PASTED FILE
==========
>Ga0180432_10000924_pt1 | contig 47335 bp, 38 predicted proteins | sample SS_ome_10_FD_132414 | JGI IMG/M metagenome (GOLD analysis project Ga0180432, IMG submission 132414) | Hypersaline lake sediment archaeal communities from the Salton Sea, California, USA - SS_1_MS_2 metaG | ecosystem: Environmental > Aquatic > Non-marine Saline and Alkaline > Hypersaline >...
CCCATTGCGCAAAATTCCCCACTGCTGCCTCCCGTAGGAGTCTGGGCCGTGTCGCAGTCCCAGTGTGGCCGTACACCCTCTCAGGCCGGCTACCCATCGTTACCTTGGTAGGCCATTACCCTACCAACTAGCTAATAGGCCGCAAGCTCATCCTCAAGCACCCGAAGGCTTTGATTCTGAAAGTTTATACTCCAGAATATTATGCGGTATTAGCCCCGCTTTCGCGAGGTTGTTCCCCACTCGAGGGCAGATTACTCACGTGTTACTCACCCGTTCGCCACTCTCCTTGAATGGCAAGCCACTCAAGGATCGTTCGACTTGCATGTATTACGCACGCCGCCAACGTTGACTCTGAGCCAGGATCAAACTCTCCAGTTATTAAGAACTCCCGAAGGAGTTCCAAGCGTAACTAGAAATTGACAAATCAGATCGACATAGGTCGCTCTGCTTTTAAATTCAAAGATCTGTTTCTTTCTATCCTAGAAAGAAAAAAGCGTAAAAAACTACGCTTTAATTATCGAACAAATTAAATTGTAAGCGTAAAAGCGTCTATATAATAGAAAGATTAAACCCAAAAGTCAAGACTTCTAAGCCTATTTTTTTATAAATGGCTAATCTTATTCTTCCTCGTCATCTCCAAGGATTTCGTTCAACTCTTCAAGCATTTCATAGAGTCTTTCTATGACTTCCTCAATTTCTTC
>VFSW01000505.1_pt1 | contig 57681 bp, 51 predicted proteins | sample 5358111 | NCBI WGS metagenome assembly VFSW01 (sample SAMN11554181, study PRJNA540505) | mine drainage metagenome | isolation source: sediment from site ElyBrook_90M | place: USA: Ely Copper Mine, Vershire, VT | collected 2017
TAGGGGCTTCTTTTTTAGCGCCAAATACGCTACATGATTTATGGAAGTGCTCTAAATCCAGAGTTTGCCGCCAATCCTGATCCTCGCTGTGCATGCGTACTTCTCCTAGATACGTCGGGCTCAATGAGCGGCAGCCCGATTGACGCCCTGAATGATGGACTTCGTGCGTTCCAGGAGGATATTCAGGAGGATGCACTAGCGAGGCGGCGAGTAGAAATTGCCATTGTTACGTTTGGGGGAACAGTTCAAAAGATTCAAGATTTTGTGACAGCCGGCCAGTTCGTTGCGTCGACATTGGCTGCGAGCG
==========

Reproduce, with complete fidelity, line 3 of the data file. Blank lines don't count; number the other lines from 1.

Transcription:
>VFSW01000505.1_pt1 | contig 57681 bp, 51 predicted proteins | sample 5358111 | NCBI WGS metagenome assembly VFSW01 (sample SAMN11554181, study PRJNA540505) | mine drainage metagenome | isolation source: sediment from site ElyBrook_90M | place: USA: Ely Copper Mine, Vershire, VT | collected 2017